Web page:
By Tim Healey/DFP Staff
Yasin Cissé, who left the Boston University men’s hockey team earlier this week after an up-and-down two and a half years, agreed to join the Blainville-Boisbriand Armada of the Quebec Major Junior Hockey League on Wednesday.
Cissé is the second Terrier to leave the team mid-season in favor of the QMJHL in the last 12 months, following in the steps of forward Charlie Coyle, who left BU in December 2011 to join the Saint John Sea Dogs.
BU head coach Jack Parker spoke Wednesday about Cissé’s departure, and touched on a variety of topics, including how Cissé’s decision came about, his time at BU, his future in hockey and the effect it has on the team.
Here’s a full transcript of Parker’s comments:
So did you not know until Tuesday night that Cissé was leaving?
I think Cissé’s been planning on leaving for two and a half years. Two days ago when I told him he wasn’t going to dress for the next game, he went out and practiced hard the rest of that practice. I told him before practice. He went out and practiced hard, then he came in Monday night right after practice and told me he wanted to leave. And he wants to leave because he’s upset [because] he doesn’t want to fight for a position, he wasn’t progressing the way he wants to progress, and he wants to go play major junior hockey before he’s too old to do that.He left on good terms with me and I know he left on good terms with every one of his teammates. He addressed his team I think before he even addressed me, he addressed the team and told them that. So it’s not unexpected. He’s a real good kid and a real good character kid. He’s just not happy with — he doesn’t see himself as a third-line, fourth-line guy. He wants to be a first-line guy.
What got in the way of his development here at BU?
I think first he really struggled with missing two whole years. He never really recovered from that, I don’t think. That’s been the biggest part of it. Physically he’s recovered but he doesn’t have his game back.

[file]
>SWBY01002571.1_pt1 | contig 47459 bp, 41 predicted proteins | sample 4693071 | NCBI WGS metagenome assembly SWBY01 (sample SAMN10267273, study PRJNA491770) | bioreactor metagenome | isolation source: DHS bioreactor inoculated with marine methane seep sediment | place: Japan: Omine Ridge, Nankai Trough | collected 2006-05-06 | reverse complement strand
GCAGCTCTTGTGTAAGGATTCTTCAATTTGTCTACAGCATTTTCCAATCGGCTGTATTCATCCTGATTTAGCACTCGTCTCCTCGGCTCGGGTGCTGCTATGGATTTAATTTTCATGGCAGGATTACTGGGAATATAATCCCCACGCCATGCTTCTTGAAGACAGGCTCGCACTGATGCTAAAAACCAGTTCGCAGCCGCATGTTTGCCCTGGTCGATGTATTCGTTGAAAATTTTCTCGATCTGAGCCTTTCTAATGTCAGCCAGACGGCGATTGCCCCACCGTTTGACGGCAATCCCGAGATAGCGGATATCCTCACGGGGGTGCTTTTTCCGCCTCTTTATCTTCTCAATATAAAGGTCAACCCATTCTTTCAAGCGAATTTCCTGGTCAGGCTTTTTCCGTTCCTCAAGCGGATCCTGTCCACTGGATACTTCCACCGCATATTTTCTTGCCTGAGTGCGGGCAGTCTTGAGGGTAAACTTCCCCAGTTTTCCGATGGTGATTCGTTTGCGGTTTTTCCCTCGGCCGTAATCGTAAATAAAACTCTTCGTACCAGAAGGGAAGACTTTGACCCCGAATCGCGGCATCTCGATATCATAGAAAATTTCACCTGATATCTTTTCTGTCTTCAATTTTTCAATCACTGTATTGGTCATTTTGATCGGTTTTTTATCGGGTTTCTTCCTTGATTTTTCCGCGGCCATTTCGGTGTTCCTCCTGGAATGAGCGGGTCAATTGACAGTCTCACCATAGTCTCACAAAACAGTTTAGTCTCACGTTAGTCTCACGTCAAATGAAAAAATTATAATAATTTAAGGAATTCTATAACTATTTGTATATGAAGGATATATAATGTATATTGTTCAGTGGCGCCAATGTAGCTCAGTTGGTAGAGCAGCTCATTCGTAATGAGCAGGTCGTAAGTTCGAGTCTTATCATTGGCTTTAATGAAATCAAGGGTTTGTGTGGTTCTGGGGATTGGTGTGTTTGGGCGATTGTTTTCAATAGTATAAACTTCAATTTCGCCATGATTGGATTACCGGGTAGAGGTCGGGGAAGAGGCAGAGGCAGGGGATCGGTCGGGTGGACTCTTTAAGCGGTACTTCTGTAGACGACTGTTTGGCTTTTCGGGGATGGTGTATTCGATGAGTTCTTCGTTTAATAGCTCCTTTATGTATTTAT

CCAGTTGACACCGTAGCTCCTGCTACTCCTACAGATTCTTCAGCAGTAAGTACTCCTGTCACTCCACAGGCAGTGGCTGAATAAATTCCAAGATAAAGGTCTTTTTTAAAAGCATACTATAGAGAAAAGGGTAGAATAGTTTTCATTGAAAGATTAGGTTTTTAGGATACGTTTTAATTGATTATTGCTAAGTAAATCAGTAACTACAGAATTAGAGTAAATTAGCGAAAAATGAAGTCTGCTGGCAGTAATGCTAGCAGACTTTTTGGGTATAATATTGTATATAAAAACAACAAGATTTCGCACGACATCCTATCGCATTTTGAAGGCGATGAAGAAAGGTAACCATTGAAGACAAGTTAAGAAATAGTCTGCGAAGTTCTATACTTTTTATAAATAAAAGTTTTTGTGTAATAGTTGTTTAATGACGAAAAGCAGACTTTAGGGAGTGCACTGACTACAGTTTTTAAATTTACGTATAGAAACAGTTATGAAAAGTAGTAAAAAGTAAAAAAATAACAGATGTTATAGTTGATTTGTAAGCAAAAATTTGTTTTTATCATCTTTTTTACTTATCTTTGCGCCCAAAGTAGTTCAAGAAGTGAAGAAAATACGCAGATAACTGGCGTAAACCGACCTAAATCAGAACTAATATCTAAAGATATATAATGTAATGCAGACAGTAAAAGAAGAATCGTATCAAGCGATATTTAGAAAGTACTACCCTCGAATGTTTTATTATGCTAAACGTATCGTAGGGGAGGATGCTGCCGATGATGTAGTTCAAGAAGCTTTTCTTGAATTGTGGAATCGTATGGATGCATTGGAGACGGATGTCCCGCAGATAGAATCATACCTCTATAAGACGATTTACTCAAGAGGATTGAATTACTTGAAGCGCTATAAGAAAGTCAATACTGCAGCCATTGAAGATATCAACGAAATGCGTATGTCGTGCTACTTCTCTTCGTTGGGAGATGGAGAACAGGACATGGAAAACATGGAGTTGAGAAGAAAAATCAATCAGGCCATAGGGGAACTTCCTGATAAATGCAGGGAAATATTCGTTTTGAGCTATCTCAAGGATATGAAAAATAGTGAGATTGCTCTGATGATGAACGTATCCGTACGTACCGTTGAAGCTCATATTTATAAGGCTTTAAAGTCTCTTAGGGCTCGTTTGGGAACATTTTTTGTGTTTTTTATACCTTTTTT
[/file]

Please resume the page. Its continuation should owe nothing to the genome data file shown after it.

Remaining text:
And you know, he’s just not producing. I think he played half the year this year on the first line. And the other half he played on the third line, and he doesn’t have a goal. There’s just not things happening for him.
We put him on the first line because I thought he was getting better and I wanted to give him some confidence, and it wasn’t like he was becoming a big star and we moved him up to the first line. We wanted to give him some confidence. And even then, it wasn’t — it’s just not enough to get him going.
Did anybody take issue with him leaving in the middle of the season, with two games left in the semester?
No, not his teammates. I certainly didn’t.
I’m not in the business of making 20-year-olds or 21-year-olds miserable. He’s very unhappy. He’s really struggling in every phase of his life because hockey’s not going the way he wants it to go.
Was he not having a good time in Boston/at BU?
I think he loved BU, I think he loved his teammates, I think he loved everything about the place. But when I talk to my former players who are pro players always wondering if they should hold out or sign with a different team, you always know from talking to these guys their life is great if hockey’s going great. These are guys that are 25-year-old, 30-year-old guys. They’re married with kids. If hockey’s going well, their life is going well. If hockey isn’t going well, it doesn’t matter if his kids are getting all A’s in school — his life stinks! It’s lousy.